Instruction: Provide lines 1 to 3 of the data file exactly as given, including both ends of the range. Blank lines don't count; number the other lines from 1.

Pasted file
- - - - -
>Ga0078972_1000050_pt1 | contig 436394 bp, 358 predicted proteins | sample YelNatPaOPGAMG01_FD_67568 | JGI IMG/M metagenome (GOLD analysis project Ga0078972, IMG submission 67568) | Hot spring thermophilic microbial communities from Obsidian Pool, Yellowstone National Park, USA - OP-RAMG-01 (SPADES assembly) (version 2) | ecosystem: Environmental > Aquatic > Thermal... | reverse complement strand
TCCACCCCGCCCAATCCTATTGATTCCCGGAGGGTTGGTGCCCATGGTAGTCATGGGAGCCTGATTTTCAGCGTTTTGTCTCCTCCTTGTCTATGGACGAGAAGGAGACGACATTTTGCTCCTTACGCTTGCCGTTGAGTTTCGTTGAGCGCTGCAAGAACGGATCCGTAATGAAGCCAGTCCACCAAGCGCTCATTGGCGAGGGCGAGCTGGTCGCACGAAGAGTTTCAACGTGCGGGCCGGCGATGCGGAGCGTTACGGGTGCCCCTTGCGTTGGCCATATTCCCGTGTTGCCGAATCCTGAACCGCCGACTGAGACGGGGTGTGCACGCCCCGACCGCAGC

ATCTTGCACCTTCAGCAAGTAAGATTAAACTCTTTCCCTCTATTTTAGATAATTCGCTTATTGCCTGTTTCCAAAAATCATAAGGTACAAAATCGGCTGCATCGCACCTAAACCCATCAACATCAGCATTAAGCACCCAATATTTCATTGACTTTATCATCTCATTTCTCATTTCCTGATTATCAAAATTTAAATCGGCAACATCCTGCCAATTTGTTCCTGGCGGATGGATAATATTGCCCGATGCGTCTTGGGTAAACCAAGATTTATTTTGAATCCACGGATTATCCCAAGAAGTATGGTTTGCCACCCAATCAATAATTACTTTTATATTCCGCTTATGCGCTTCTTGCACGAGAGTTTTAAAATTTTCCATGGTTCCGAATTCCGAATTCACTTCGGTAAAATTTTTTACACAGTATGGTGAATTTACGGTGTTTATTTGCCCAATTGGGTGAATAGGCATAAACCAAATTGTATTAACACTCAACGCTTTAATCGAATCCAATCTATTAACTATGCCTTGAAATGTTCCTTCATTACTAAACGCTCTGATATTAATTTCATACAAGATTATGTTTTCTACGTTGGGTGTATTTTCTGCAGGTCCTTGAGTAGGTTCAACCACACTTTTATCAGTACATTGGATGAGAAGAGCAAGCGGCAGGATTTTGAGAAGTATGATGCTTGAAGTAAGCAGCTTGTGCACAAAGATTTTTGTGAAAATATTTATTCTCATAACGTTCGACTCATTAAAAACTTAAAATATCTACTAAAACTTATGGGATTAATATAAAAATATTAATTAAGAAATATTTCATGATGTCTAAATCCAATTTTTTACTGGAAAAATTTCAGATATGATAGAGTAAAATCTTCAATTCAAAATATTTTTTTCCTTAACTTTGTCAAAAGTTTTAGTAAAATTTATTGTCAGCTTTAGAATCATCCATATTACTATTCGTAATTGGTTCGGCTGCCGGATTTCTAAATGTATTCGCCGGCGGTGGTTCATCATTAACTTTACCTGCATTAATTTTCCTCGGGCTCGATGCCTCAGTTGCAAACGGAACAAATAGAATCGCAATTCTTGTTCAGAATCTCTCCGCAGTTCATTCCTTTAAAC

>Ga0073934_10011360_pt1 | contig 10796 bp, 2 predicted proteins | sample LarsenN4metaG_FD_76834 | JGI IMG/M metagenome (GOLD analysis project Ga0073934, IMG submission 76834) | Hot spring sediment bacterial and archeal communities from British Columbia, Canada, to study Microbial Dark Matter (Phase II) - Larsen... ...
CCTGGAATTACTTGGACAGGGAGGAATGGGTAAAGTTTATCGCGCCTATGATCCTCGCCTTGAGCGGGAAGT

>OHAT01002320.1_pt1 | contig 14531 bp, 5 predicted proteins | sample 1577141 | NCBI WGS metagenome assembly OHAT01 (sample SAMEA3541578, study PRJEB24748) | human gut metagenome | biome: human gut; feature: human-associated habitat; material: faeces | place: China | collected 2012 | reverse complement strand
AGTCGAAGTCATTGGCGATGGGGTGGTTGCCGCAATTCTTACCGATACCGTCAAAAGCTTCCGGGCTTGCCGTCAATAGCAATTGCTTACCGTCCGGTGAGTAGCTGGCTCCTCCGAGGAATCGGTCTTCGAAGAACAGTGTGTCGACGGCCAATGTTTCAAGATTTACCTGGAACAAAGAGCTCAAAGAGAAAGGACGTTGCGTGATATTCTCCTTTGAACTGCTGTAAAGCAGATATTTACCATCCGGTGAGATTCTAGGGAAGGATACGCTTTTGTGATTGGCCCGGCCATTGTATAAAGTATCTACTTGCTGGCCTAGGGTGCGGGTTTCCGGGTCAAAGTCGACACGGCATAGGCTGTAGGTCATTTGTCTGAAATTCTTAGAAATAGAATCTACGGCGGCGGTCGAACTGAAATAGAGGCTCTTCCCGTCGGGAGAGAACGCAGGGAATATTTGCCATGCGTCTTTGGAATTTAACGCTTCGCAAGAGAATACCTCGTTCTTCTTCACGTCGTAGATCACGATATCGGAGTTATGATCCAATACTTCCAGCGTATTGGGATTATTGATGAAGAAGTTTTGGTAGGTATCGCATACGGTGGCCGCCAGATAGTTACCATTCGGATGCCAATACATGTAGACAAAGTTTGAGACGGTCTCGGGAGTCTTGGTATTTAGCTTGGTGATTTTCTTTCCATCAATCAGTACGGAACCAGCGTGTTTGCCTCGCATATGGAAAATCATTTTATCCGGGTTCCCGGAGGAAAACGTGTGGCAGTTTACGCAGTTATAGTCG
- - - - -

>Ga0078972_1000050_pt1 | contig 436394 bp, 358 predicted proteins | sample YelNatPaOPGAMG01_FD_67568 | JGI IMG/M metagenome (GOLD analysis project Ga0078972, IMG submission 67568) | Hot spring thermophilic microbial communities from Obsidian Pool, Yellowstone National Park, USA - OP-RAMG-01 (SPADES assembly) (version 2) | ecosystem: Environmental > Aquatic > Thermal... | reverse complement strand
TCCACCCCGCCCAATCCTATTGATTCCCGGAGGGTTGGTGCCCATGGTAGTCATGGGAGCCTGATTTTCAGCGTTTTGTCTCCTCCTTGTCTATGGACGAGAAGGAGACGACATTTTGCTCCTTACGCTTGCCGTTGAGTTTCGTTGAGCGCTGCAAGAACGGATCCGTAATGAAGCCAGTCCACCAAGCGCTCATTGGCGAGGGCGAGCTGGTCGCACGAAGAGTTTCAACGTGCGGGCCGGCGATGCGGAGCGTTACGGGTGCCCCTTGCGTTGGCCATATTCCCGTGTTGCCGAATCCTGAACCGCCGACTGAGACGGGGTGTGCACGCCCCGACCGCAGC

ATCTTGCACCTTCAGCAAGTAAGATTAAACTCTTTCCCTCTATTTTAGATAATTCGCTTATTGCCTGTTTCCAAAAATCATAAGGTACAAAATCGGCTGCATCGCACCTAAACCCATCAACATCAGCATTAAGCACCCAATATTTCATTGACTTTATCATCTCATTTCTCATTTCCTGATTATCAAAATTTAAATCGGCAACATCCTGCCAATTTGTTCCTGGCGGATGGATAATATTGCCCGATGCGTCTTGGGTAAACCAAGATTTATTTTGAATCCACGGATTATCCCAAGAAGTATGGTTTGCCACCCAATCAATAATTACTTTTATATTCCGCTTATGCGCTTCTTGCACGAGAGTTTTAAAATTTTCCATGGTTCCGAATTCCGAATTCACTTCGGTAAAATTTTTTACACAGTATGGTGAATTTACGGTGTTTATTTGCCCAATTGGGTGAATAGGCATAAACCAAATTGTATTAACACTCAACGCTTTAATCGAATCCAATCTATTAACTATGCCTTGAAATGTTCCTTCATTACTAAACGCTCTGATATTAATTTCATACAAGATTATGTTTTCTACGTTGGGTGTATTTTCTGCAGGTCCTTGAGTAGGTTCAACCACACTTTTATCAGTACATTGGATGAGAAGAGCAAGCGGCAGGATTTTGAGAAGTATGATGCTTGAAGTAAGCAGCTTGTGCACAAAGATTTTTGTGAAAATATTTATTCTCATAACGTTCGACTCATTAAAAACTTAAAATATCTACTAAAACTTATGGGATTAATATAAAAATATTAATTAAGAAATATTTCATGATGTCTAAATCCAATTTTTTACTGGAAAAATTTCAGATATGATAGAGTAAAATCTTCAATTCAAAATATTTTTTTCCTTAACTTTGTCAAAAGTTTTAGTAAAATTTATTGTCAGCTTTAGAATCATCCATATTACTATTCGTAATTGGTTCGGCTGCCGGATTTCTAAATGTATTCGCCGGCGGTGGTTCATCATTAACTTTACCTGCATTAATTTTCCTCGGGCTCGATGCCTCAGTTGCAAACGGAACAAATAGAATCGCAATTCTTGTTCAGAATCTCTCCGCAGTTCATTCCTTTAAAC